Transbay Terminal transition risky yet thrilling 

If you stroll through the deteriorating Transbay Terminal on Mission Street, you can capture a slice of a left-behind era. There really was a time when buses and railroads served as the principal modes of transporting mobile Americans, not only as daily commuters but as continental scene changers. You could walk through the portals of one of these "hubs" and expect in a few days’ time to be delivered to an entirely different geophysical place. To experience such journeys was tolive the American character.

The squat concrete building, with its still-active bus ramps, has none of the ornate features of, say, Los Angeles’ historic Union Station, or even of Sacramento’s Amtrak station with its early California murals. Instead, walls are marred by graffiti; long closed ticket windows tell the story of services no longer vibrant. The only color presents itself at the entrance, in the form of a florist stand apparently thriving as commuters think of how to brighten their days.

Sure, there is energy at the Transbay Terminal, even if it was built in 1939, as the continuously purring Greyhound engines attest. Hurried passengers plow through the exhaust on foot, dodging blanket-draped homeless people, brushing by the slower, escalator-riding folks who can spend a few more minutes before boarding their conveyances to the Peninsula and the East Bay. The place still plays a vital role in the life of The City.

All this shabbiness, however comfortable, soon will be swept away as city planners and world-famous architects advance on their march to remake South of Market in the image of, maybe, Hong Kong. As the section’s skyline reaches for the heavens, the Transbay Terminal’s place in it simply cannot last. Just last week the bureaucratically dubbed Transbay Joint Powers Authority Board narrowed the bidding architectural firms to four.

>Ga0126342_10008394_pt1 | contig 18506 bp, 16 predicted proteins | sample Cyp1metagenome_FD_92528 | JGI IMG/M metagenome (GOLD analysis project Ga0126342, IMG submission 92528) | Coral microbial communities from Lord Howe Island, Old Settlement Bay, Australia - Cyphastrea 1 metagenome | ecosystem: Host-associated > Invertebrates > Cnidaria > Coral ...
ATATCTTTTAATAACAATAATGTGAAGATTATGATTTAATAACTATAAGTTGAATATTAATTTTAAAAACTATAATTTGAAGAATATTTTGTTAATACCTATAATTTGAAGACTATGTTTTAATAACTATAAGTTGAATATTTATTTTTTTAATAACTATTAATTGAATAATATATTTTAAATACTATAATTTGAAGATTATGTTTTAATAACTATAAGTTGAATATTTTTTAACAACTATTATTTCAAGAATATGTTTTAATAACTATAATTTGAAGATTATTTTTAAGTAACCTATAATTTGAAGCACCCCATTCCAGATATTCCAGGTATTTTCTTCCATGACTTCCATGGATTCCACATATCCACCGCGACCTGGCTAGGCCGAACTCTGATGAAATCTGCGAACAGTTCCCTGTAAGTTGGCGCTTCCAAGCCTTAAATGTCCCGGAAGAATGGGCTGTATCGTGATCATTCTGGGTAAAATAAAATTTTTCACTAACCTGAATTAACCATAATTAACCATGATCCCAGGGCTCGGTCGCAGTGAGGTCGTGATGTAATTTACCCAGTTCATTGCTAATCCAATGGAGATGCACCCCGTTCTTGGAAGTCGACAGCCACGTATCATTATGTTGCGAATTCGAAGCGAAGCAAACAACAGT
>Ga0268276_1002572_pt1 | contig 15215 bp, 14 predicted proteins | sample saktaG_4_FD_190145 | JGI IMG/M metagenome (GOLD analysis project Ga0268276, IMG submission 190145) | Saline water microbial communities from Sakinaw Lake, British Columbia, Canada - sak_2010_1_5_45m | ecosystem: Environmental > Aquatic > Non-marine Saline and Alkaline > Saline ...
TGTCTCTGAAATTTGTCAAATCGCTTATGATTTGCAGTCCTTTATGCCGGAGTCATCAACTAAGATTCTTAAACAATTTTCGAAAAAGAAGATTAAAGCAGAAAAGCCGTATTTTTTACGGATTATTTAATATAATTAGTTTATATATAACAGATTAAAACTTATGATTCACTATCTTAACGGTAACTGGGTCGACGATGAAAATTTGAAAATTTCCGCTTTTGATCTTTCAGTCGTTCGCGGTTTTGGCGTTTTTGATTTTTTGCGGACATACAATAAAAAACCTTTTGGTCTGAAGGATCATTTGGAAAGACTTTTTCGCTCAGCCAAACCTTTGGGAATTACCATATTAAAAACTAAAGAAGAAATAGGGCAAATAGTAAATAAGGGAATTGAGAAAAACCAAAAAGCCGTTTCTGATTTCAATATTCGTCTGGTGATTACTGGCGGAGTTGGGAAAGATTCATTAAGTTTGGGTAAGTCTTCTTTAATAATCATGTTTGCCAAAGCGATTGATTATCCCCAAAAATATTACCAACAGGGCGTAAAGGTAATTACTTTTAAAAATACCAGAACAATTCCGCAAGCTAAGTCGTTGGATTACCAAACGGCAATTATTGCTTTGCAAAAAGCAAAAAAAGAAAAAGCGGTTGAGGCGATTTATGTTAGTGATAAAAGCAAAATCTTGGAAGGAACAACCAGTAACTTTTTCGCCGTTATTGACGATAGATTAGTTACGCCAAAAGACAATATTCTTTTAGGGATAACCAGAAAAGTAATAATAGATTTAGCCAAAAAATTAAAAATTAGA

One will be selected to design a massive, mixed-use building project, the cost estimates of which range from $2 billion to $4 billion dollars. At the base, planners intend a 21st-century version of New York City’s Grand Central Station, this the nucleus of an elaborate transportation system featuring an underground rail line running along the Embarcadero as well as bus and bullet train connections to California’s Central Valley. Atop the transit center planners expect a tower to shoot more than 500 feet upward, housing residents who will shop in the reserved retail spaces below.

Though much of the funding is in place, plenty aspects of this project depend on the relocation of multiple businesses and the extensive cooperation of governments from the local to the national levels. Controller Ed Harrington describes the Caltrain expansion as a "very high-risk project," and he’s right, especially given the as yet undetermined political will across the state for such service. Still, there’s something brave and thrilling about it, and we’ll be watching the whole pageant unfold — not only as journalists at your service but as curious neighbors — from our windows across the street.

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Staff Report

Staff Report

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A daily newspaper covering San Francisco, San Mateo County and serving Alameda, Marin and Santa Clara counties.
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